Type of agency
Number of UK staff
Videographer (Writer, Producer, Shooter, Editor) Competitive LAL Language Centres, London or Cape Town + International Travel
Head of Content £60000 - £66000 per annum + Benefits British Red Cross, City of London, London
Design Team Leader DOE OLIVER Group, Reigate, Surrey
Digital Executive (full & part time positions available) £20k plus benefits which include Private Health/Pension/Life Assurance Digitalis Reputation, Mayfair, London
Copywriter - Unilever Competitive + Benefits OLIVER Group, Hamburg (Bundesland) (DE)
Brand Retention Manager £35K-£45K + share options, bonus and benefits GNB Partnership, London
It was the merger that might never have happened. After beating Havas to buy Tempus (the owner of Chris Ingram Associates or CIA), WPP tried to pull out of the deal in late 2001, claiming the 57-strong network suffered a “material adverse change” following the 11 September attacks. The takeover panel wasn’t having any of it and so the WPP chief executive, Martin Sorrell, backed down, agreeing to honour the £432m million deal.
MEC was born on 1 January 2002, bringing together Tempus’ CIA and WPP’s The Media Edge to create Mediaedge:CIA. Although it might be difficult for those new to the industry to appreciate today, the agency was the young upstart of WPP. After a difficult merger and lacklustre start, MEC really got going after Tom George arrived as managing director. The agency also benefitted from the WPP new-business machine. By the end of the decade, Mediaedge:CIA had been named agency of the year by Campaign, Marketing (three times) and Media Week.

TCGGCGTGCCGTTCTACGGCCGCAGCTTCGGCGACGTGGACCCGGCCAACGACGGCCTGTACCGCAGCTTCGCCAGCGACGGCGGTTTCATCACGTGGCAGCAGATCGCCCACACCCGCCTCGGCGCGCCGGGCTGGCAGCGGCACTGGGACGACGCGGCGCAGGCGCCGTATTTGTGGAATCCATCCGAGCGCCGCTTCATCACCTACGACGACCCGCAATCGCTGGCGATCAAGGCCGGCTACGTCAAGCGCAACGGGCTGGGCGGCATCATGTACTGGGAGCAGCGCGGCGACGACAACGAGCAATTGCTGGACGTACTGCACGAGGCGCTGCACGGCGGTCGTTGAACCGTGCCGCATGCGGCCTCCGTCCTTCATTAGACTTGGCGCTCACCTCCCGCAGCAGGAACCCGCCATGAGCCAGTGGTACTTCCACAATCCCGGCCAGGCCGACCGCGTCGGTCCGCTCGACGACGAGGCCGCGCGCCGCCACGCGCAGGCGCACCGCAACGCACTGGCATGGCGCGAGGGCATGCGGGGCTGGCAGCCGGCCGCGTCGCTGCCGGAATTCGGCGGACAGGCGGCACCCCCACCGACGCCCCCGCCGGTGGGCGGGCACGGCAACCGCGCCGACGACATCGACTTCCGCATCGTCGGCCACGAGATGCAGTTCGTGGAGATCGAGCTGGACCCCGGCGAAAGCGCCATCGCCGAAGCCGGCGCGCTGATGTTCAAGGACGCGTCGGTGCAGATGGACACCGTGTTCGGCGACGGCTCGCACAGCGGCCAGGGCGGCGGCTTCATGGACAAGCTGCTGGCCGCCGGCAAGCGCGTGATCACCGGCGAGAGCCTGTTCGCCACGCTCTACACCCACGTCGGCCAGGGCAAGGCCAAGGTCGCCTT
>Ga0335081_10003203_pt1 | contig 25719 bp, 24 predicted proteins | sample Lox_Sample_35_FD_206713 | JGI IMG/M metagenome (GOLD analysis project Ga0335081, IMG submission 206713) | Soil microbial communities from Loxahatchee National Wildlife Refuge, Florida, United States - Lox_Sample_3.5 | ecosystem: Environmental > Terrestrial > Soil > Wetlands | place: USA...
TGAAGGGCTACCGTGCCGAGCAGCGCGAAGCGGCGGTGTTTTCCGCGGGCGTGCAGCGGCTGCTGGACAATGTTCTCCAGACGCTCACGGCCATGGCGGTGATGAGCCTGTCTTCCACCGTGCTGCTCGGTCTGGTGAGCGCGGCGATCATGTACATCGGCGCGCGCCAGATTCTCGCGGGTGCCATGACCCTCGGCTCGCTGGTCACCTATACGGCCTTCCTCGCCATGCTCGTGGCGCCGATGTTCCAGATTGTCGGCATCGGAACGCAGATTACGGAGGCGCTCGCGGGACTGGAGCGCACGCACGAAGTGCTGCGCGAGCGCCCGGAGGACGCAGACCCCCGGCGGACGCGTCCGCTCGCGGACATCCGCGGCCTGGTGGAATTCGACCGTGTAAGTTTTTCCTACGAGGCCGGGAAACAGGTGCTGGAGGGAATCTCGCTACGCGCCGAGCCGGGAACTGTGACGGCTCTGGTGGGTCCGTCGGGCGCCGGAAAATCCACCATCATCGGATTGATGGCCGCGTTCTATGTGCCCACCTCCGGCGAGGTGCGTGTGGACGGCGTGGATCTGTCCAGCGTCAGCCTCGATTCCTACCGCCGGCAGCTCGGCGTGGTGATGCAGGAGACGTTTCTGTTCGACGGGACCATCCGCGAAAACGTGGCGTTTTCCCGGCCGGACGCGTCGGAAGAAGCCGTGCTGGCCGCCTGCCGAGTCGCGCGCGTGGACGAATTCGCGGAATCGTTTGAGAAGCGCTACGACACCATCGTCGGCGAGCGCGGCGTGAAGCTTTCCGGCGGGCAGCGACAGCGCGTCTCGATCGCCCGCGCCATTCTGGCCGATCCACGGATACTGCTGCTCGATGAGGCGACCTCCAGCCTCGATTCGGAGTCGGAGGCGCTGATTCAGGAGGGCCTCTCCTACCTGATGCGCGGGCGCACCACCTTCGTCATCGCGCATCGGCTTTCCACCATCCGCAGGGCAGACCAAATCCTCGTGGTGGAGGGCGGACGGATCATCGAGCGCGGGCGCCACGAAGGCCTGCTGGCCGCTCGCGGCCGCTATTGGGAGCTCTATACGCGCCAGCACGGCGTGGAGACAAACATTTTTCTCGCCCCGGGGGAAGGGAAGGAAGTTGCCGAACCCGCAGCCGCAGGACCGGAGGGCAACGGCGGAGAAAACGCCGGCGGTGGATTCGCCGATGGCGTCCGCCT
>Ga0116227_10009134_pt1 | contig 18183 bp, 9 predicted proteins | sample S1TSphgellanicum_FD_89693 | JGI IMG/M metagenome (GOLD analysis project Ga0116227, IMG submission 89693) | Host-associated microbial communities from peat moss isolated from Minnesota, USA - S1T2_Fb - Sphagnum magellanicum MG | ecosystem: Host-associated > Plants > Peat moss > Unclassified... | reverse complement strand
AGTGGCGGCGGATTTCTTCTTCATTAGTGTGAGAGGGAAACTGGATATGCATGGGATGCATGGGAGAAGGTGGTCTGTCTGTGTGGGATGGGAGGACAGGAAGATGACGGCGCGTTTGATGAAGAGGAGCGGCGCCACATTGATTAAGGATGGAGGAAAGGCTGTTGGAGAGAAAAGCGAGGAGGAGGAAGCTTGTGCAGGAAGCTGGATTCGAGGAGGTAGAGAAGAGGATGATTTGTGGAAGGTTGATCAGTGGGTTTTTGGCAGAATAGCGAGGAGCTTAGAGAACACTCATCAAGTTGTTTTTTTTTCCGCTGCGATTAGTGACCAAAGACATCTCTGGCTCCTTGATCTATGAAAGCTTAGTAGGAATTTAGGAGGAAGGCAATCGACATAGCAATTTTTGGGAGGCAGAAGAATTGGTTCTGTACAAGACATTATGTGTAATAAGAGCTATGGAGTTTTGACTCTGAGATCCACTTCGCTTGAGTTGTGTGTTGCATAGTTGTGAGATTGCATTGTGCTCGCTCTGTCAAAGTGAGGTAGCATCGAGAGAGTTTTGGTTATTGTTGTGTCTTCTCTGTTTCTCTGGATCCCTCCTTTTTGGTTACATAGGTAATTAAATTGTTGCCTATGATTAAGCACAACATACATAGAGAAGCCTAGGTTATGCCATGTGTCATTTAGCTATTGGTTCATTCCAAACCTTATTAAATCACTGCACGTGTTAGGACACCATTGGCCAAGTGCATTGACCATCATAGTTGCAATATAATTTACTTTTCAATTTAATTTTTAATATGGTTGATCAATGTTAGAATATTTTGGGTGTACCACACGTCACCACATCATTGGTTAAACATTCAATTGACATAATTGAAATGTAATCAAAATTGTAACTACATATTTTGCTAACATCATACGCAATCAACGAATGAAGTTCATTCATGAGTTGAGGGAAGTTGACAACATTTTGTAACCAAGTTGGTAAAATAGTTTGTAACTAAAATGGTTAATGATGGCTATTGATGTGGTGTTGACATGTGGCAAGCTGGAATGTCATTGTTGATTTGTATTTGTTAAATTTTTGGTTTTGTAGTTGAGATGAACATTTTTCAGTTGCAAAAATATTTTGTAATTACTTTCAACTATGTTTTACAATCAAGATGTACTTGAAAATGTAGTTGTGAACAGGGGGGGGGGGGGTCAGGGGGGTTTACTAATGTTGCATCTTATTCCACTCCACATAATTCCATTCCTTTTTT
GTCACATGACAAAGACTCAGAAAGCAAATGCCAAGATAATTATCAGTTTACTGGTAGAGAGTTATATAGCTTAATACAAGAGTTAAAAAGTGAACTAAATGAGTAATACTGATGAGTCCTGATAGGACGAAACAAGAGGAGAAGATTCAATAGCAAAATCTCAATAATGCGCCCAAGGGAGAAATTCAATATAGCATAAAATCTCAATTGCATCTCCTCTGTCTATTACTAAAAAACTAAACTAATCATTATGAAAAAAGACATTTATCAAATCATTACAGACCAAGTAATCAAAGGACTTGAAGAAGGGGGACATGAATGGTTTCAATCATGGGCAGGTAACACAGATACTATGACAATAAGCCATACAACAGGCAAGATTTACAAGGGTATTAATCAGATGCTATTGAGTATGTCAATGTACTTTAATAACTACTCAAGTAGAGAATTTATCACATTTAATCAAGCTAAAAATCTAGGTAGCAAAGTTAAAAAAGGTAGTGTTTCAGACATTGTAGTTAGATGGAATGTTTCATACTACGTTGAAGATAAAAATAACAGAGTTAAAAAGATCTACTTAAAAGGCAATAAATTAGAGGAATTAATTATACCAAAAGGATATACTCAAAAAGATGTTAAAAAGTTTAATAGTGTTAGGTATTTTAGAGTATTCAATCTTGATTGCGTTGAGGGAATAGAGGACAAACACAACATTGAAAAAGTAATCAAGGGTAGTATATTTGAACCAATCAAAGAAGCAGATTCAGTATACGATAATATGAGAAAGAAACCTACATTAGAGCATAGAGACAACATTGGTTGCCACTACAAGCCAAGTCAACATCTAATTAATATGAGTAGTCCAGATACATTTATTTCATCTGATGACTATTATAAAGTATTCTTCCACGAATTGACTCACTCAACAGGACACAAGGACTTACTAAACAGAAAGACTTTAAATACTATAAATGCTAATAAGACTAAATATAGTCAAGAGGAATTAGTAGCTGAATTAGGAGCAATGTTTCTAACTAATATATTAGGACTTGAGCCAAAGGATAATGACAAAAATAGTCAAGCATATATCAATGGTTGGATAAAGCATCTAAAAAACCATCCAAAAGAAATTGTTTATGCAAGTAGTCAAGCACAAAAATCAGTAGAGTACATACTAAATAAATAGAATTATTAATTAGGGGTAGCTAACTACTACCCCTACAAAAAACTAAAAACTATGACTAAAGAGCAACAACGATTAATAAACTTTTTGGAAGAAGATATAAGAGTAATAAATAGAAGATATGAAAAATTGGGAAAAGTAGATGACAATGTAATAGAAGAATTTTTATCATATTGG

In July 2010, Mediaedge:CIA officially shortened its name to MEC, the name everyone used informally already. George stepped up to chairman in January 2011 as Steve Hatch became chief executive. Hatch left in March 2014 for Facebook and Jason Dormieux and Stuart Bowden, previously chief operating officer and managing director respectively, became co-CEOs. Earlier this year, however, Bowden moved to global chief strategy officer, leaving the likeable former economics teacher Dormieux (who had actually taught some of his colleagues in his former life) as the sole chief executive in the UK.
In February and March this year, MEC moved from a back street in Southwark to Sea Containers, the confident new building on the South Bank. The agency retains an enviable client list that includes Lloyds Banking Group, SAB Miller, Danone, Public Health England and EE. With a newly autonomous chief executive and a shiny new office, MEC will be hoping it can push on from a mixed 2015 – when it had to fight to retain a hefty chunk of business but won agency of the year at the Campaign Media Awards – into a new chapter.